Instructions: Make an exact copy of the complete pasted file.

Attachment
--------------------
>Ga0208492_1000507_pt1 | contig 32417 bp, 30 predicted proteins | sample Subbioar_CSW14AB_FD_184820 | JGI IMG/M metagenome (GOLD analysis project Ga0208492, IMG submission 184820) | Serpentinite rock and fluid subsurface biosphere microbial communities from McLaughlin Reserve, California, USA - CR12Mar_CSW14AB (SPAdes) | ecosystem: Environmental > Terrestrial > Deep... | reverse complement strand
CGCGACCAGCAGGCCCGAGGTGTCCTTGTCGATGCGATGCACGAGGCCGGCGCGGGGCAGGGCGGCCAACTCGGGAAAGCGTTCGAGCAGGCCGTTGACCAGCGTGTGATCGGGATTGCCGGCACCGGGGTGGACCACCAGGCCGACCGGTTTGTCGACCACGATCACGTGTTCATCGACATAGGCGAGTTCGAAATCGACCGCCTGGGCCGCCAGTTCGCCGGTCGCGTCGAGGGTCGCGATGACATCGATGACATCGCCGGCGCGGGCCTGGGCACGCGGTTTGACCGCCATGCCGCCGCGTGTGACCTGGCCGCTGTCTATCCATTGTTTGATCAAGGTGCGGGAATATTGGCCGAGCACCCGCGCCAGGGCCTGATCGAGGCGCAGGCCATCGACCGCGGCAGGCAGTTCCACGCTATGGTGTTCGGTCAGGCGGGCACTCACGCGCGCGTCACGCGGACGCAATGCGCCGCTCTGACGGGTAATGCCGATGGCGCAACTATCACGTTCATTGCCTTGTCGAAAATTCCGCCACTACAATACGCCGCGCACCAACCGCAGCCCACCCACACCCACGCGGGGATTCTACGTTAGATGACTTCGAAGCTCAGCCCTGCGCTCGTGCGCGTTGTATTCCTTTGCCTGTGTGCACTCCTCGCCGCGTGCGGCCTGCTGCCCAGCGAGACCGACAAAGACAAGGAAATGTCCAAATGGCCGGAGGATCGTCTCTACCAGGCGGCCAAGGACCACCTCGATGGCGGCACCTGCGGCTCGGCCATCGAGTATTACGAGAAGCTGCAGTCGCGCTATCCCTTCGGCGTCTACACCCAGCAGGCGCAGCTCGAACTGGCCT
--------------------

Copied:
>Ga0208492_1000507_pt1 | contig 32417 bp, 30 predicted proteins | sample Subbioar_CSW14AB_FD_184820 | JGI IMG/M metagenome (GOLD analysis project Ga0208492, IMG submission 184820) | Serpentinite rock and fluid subsurface biosphere microbial communities from McLaughlin Reserve, California, USA - CR12Mar_CSW14AB (SPAdes) | ecosystem: Environmental > Terrestrial > Deep... | reverse complement strand
CGCGACCAGCAGGCCCGAGGTGTCCTTGTCGATGCGATGCACGAGGCCGGCGCGGGGCAGGGCGGCCAACTCGGGAAAGCGTTCGAGCAGGCCGTTGACCAGCGTGTGATCGGGATTGCCGGCACCGGGGTGGACCACCAGGCCGACCGGTTTGTCGACCACGATCACGTGTTCATCGACATAGGCGAGTTCGAAATCGACCGCCTGGGCCGCCAGTTCGCCGGTCGCGTCGAGGGTCGCGATGACATCGATGACATCGCCGGCGCGGGCCTGGGCACGCGGTTTGACCGCCATGCCGCCGCGTGTGACCTGGCCGCTGTCTATCCATTGTTTGATCAAGGTGCGGGAATATTGGCCGAGCACCCGCGCCAGGGCCTGATCGAGGCGCAGGCCATCGACCGCGGCAGGCAGTTCCACGCTATGGTGTTCGGTCAGGCGGGCACTCACGCGCGCGTCACGCGGACGCAATGCGCCGCTCTGACGGGTAATGCCGATGGCGCAACTATCACGTTCATTGCCTTGTCGAAAATTCCGCCACTACAATACGCCGCGCACCAACCGCAGCCCACCCACACCCACGCGGGGATTCTACGTTAGATGACTTCGAAGCTCAGCCCTGCGCTCGTGCGCGTTGTATTCCTTTGCCTGTGTGCACTCCTCGCCGCGTGCGGCCTGCTGCCCAGCGAGACCGACAAAGACAAGGAAATGTCCAAATGGCCGGAGGATCGTCTCTACCAGGCGGCCAAGGACCACCTCGATGGCGGCACCTGCGGCTCGGCCATCGAGTATTACGAGAAGCTGCAGTCGCGCTATCCCTTCGGCGTCTACACCCAGCAGGCGCAGCTCGAACTGGCCT